The third scenario presented in Four Futures is Socialism: Equality and Scarcity. Here Frase envisions a world where we are forced to live within our means due to ecological collapse. In this scenario automation and technological advancement are not able to mitigate the worst elements of climate change and ecological collapse, however there is a fair amount of equality as resources are distributed evenly – its just that there is not that much to distribute. Under socialism the current society is restructured along ecologically sustainable lines. This will require massive changes to our current infrastructure and energy sources, which in Frase’s vision will require a large roll for the state in achieving this. Additionally, planning and rationing will be required since the primary physical inputs into production – water, other raw inputs, energy – will be in short supply. Frase advocates for a paradoxical mechanism to plan consumption in this socialist society – the market. While it is odd for the market to be the primary planning mechanism in a socialist society, Frase sees the market, combined with a universal basic income, as the appropriate tool here for exchanges to take place between individuals who have equal market power (unlike in our current capitalist system). Frase describes it this way:
“But if we posit a world in which everyone is allocated the same basic income and nobody has control over vast pools of wealth, this objection [ed. unequal market power] disappears. Think of the basic income as the ration card that gives you access to you share of all that is scarce in the world. Rather than allocate specific amounts of each scarce resource, the pricing mechanism of the market is used to protect against overuse.” (113)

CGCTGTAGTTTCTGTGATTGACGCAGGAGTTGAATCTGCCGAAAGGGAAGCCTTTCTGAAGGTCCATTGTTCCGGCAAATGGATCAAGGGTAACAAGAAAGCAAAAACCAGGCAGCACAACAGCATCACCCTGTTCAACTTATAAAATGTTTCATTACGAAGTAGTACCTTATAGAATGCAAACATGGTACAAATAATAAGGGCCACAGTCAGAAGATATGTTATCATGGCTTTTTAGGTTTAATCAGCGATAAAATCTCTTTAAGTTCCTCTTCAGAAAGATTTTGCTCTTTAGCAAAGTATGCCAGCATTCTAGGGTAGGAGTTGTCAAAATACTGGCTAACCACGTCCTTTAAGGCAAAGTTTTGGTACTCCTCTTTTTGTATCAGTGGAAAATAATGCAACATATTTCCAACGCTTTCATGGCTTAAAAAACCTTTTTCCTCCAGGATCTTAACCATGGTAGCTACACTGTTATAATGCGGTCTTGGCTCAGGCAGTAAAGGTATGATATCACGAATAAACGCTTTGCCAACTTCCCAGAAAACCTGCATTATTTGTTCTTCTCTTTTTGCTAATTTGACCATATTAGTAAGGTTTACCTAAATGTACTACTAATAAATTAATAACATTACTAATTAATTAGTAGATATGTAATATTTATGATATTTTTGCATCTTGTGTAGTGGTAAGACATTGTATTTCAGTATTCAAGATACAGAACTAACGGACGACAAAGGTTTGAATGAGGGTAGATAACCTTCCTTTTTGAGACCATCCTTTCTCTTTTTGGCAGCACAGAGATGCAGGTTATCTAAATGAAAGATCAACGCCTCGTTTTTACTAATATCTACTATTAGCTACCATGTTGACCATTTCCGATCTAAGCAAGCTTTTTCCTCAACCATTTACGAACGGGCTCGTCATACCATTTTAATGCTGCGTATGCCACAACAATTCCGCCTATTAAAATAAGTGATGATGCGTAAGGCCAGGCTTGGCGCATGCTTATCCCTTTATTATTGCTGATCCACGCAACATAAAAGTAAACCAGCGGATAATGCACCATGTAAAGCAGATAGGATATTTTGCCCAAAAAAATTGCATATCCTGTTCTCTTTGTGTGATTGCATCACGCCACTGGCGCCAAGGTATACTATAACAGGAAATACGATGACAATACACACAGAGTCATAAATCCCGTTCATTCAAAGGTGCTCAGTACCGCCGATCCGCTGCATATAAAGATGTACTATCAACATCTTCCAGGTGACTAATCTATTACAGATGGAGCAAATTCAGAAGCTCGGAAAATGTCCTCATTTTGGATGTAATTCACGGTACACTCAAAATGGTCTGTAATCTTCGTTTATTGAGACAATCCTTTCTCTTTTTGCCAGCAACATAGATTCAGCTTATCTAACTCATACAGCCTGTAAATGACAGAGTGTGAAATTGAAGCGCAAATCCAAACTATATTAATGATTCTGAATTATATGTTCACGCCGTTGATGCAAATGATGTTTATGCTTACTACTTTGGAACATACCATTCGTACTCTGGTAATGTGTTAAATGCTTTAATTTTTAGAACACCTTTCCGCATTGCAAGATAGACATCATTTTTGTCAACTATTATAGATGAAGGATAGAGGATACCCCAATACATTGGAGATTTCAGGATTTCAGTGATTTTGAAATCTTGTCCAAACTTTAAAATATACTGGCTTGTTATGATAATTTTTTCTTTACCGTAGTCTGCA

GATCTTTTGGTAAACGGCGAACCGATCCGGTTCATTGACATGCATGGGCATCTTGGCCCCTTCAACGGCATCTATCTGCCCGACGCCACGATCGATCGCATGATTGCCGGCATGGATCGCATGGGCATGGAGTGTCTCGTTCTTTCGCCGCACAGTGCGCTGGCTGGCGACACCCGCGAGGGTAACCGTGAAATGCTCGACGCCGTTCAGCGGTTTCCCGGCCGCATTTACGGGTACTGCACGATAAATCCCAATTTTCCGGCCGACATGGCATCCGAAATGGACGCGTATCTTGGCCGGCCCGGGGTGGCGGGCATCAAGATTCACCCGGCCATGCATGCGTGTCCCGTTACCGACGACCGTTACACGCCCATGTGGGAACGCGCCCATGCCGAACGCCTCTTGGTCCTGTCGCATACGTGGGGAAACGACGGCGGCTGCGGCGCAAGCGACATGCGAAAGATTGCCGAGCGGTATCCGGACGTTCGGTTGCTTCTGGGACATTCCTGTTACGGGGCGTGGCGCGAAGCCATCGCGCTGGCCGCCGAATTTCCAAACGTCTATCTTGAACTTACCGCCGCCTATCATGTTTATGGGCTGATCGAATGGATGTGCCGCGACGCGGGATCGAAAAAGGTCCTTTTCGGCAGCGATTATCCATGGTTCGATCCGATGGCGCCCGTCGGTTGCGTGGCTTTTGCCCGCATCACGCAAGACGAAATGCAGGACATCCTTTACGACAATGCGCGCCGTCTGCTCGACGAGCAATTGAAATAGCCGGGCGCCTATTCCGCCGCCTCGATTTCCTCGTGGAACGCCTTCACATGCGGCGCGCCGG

“If we can tackle the inequalities that make our current market societies so brutal, we might have a chance of deploying market mechanisms to organize consumption in an ecologically limited world, allowing all of us to come through capitalism and climate change as equals.” (118)
Frase socialist society is a welcome anecdote to much of the catastrophic thinking that accompanies leftist theorizing about climate change and the future.
Finally, the fourth scenario is Exterminism: Hierarchy and Scarcity. If the first scenario, Communism, was the utopian vision then the last scenario, Exterminism, is the dystopian vision. This is a world where class hierarchy still exists and resources are not distributed equally as in the Rentism order but the crucial distinction here is that, unlike in the Rentism order, scarcity is not overcome by technological advancements. Ecological and environmental damage is too great to be overcome for all but the extremely wealthy. So here you have a scenario where all those with extreme amounts of wealth are secure and everyone else is living a life of misery. What do the wealthy do in this case to prevent the mass of immiserated people from attacking them and expropriating their wealth? They kill them first, hence Exterminism. Frase explains the logic of this horrendous outcome as thus: